Advanced Training

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Post Test Improvement, Back to Bikes, IAM & RoSPA Advanced Motorcycle Skills Courses and Tests

  • Mondello Race Circuit, Ireland

    High speed handling skills

  • Wicklow Mountains, Ireland

    Vision & Planning Skills

  • Cochem, Germany

    A day at the Nurburgring

  • Snowdonia, Wales

    Progressive Group Riding

  • West Coast, Ireland

    Vision links and perception skills

All post test courses are designed for and adapted to individual rider requirements. There is always more to learn to enhance your skills, enjoyment and safety. For the new licence holder or back to bikes rider we offer a variety of 1 day courses, covering either general or specific riding techniques and skills. For the more experienced rider we have 2 day UK courses. Our 5 day Ireland and 8 day European training holidays are currently suspended due to Covid -19.

This is the area we have specialised in for over 20 years, conducting advanced rider training in the UK, Ireland and Europe. Our senior instructor spent 10 years in Ireland helping to improve rider skills and safety with both BMW and Ducati in Dublin, also helping to reduce rider insurance premiums by conducting rider training/assessment courses for several insurance companies.

Please take the time to read the article and comments below, all from experienced riders in their 20’s to early 50’s and all who considered themselves to be good riders until they completed further training.

For more details and prices contact Jeremy at the office.

Article written for Ireland Ducati Owners Club magazine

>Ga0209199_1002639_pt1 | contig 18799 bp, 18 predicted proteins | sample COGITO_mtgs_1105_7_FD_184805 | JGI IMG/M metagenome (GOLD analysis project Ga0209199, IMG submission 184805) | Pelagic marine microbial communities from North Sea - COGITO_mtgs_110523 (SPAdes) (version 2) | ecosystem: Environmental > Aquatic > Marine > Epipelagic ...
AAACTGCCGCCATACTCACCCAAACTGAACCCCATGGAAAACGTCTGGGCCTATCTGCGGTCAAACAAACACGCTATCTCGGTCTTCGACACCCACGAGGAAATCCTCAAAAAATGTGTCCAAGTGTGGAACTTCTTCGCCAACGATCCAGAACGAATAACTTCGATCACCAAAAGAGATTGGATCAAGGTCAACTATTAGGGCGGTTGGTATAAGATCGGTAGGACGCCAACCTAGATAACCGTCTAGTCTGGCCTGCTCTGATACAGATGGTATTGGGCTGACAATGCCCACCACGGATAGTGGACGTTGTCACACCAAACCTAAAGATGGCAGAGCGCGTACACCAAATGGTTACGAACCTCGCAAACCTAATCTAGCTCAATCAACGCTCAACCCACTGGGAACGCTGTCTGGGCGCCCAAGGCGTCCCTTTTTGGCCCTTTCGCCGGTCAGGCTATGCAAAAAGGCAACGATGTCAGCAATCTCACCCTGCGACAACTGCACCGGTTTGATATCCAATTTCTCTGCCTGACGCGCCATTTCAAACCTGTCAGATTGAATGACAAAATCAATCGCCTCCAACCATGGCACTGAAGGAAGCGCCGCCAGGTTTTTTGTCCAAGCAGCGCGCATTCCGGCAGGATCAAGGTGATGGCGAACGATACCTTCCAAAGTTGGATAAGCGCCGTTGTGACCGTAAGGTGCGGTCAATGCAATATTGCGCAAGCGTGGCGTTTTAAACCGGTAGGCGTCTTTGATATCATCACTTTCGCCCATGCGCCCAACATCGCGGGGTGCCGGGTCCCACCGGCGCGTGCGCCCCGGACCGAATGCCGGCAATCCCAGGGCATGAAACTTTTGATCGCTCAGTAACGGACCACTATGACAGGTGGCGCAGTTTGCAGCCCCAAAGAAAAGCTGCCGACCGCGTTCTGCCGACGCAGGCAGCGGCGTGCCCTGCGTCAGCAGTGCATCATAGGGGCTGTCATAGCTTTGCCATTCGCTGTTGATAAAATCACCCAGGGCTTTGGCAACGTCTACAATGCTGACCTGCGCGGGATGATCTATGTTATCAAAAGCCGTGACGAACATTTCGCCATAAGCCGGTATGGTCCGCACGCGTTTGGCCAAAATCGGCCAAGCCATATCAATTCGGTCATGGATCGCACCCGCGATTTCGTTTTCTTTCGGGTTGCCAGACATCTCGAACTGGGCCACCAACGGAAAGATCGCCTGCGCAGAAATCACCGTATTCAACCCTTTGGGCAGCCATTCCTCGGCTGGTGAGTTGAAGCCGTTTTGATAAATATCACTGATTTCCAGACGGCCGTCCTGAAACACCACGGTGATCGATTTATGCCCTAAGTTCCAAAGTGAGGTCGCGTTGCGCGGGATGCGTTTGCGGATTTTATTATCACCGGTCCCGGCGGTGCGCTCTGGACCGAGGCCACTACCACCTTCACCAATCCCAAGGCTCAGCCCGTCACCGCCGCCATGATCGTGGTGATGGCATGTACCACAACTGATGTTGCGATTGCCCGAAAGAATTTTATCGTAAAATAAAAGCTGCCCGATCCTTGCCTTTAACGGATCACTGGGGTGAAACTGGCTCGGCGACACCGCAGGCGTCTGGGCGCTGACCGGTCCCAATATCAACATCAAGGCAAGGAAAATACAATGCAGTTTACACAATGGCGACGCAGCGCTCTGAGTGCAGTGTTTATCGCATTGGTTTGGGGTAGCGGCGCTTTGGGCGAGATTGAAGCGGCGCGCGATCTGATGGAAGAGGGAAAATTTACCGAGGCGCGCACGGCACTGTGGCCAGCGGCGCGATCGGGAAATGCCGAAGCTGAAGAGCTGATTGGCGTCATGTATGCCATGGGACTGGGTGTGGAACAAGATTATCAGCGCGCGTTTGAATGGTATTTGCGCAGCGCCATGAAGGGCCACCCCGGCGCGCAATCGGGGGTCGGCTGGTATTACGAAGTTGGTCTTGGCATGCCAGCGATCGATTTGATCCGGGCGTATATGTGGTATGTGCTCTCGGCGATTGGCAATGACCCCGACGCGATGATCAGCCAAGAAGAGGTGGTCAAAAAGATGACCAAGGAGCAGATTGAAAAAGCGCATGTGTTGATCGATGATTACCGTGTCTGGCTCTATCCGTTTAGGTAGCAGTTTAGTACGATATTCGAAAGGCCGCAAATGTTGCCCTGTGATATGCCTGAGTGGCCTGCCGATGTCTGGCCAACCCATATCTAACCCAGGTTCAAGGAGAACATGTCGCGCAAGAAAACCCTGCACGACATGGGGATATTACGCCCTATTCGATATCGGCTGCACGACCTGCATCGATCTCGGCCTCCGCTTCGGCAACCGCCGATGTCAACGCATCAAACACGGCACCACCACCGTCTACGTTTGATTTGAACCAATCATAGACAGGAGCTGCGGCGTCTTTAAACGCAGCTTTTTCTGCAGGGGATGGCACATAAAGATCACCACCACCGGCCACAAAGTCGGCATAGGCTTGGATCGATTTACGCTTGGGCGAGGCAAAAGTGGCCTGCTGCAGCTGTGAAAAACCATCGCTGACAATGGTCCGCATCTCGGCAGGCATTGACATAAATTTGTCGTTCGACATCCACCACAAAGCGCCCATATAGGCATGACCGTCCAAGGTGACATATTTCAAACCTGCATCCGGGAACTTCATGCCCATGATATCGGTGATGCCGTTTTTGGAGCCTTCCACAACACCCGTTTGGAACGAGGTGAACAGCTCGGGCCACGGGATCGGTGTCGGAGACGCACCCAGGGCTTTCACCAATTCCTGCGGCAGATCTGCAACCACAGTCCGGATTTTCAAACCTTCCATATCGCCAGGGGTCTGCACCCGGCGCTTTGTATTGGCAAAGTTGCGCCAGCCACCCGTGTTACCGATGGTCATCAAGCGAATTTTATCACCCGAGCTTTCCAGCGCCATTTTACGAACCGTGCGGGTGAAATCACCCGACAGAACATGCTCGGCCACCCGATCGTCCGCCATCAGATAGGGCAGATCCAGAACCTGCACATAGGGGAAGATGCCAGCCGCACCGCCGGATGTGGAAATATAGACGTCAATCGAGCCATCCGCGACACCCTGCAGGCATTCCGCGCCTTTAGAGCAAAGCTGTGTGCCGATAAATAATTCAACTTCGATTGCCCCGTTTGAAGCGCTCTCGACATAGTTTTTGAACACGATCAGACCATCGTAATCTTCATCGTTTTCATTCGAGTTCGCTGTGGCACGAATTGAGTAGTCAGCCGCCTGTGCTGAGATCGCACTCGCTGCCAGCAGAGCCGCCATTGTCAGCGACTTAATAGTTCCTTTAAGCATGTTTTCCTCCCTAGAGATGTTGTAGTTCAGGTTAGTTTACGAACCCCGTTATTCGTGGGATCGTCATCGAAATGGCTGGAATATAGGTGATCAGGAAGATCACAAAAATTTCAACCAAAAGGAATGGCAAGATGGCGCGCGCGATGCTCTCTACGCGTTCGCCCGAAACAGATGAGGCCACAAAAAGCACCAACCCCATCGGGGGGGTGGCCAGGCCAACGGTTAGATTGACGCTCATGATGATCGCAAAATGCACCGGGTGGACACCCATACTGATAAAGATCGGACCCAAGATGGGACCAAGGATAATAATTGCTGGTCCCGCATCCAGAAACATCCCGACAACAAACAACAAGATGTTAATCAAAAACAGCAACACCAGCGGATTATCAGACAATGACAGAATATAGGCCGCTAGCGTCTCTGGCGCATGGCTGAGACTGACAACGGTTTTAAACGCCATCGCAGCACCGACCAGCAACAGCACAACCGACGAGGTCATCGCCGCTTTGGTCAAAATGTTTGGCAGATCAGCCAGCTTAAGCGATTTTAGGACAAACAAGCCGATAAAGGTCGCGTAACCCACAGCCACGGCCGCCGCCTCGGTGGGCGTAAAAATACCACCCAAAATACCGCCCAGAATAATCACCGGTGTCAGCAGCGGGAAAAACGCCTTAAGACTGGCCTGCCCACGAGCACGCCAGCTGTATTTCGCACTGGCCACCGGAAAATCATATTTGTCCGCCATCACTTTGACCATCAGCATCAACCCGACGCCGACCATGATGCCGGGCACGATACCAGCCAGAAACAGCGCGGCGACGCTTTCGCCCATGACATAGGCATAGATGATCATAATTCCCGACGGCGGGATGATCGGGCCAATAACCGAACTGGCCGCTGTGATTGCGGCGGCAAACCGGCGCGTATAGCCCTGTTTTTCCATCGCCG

Well I’ve done the advanced training course and what fantastic hard work it was. Normally it’s done over three days with three riders but two guys pulled out at the last minute so I got two days of one on one training with Jeremy Tilley. I know now why Kim and Claudio gave me knowing smiles as they saw me getting ready to go. I was going to be put through my paces. At about 10ish on Friday I met up with Jeremy at Ducati Dublin and had a chat over coffee (thanks Kim) about my riding experience before filling out a questionnaire, I didn’t fail, so I took this to be a good sign or so I thought. After getting fitted up with mics and ear pieces off we went, Jeremy on his Pan European following my 749 so he could see how I rode the bike. Turning left at the lights I disappeared down the bus lane leaving Jeremy behind, and learnt my first lesson of the day; bus lanes are off limits if you’re going to take an advanced test, doh! Soon we were climbing toward Brittas along some lovely twisting roads. As planned we stopped in a garage to top up on fuel and get some initial feedback. Well I needed to top up on fuel, Jeremy had filled his Pan about 2 months ago so it wasn’t due another fill yet. “Interesting, very interesting” he said as he rolled a cigarette, lit up and began to analyse my riding ‘style’. In summary I could ride a bike but stayed way too close to the vehicles in front, didn’t use enough of the road and jumped up and down the gears like I was doing a jig! “I’ll ride in front for a while” he announced “try and follow my lines.” We set off again, the roads were pretty straight at first and the traffic light so we sat just on the inside of the white line. Then the first real corner appeared a right hander with an identity crisis, one of those corners that didn’t want to be one and kept trying to straighten out. Just to make it interesting it undulated like a discarded quilt. Jeremy simply (he made it look so) placed his bike on the left side of the road just kissing the broken yellow line with his rear wheel, barreled round the corner on ‘positive throttle’ and disappeared. The young Padawan on his flash superbike had much to learn from the Jedi Master on the bulky tourer. But wasn’t that the whole point of doing an advanced course! And so the second lesson of the day began and I tried to follow Jeremy’s lines through one turn after another as he gave a running commentary about the road ahead. It was my turn to take the front again, the running commentary continued acting as a second pair of eye’s. “Further to the left, you’ve plenty of road” as we lined up for a right hander convinced that there must be plant life stuck in my fairing. “You turned in too soon” as I cut the apex yet again, “Keep your head up” as I dropped it on a tight left hander. All the while trying to read the road ahead, gathering information. Information was the key, gathering it, analysing it and then deciding how to deal with it. Back to the road and it was beginning to sink in my lines and approaches improving, the occasional “better” ringing in my ear piece. Our conversation over lunch had been about riding in the wet, gravel and such things. I never like riding in the wet much and the torquey twin seemed to make it worse. So after lunch things stepped up a peg and taking the discussion about gravel as some sort of hint we soon left the nice open roads to try out some tight narrow country lanes. Here there were no road markings just high hedges and crappy surfaces, the lesson was about patience and dealing with some of those things bikers hate like the aforementioned gravel and of course farmyard muck. Overtaking was limited and the trick was to stay back and wait and so I did penance for tailgating the DHL van. We made our way back to the city my fear decreasing thanks to Jeremy’s prompts as we travelled the nameless lanes. Back in Dublin we stopped for a coffee to discuss the day, my head was spinning and I was knackered but looking forward to the next day.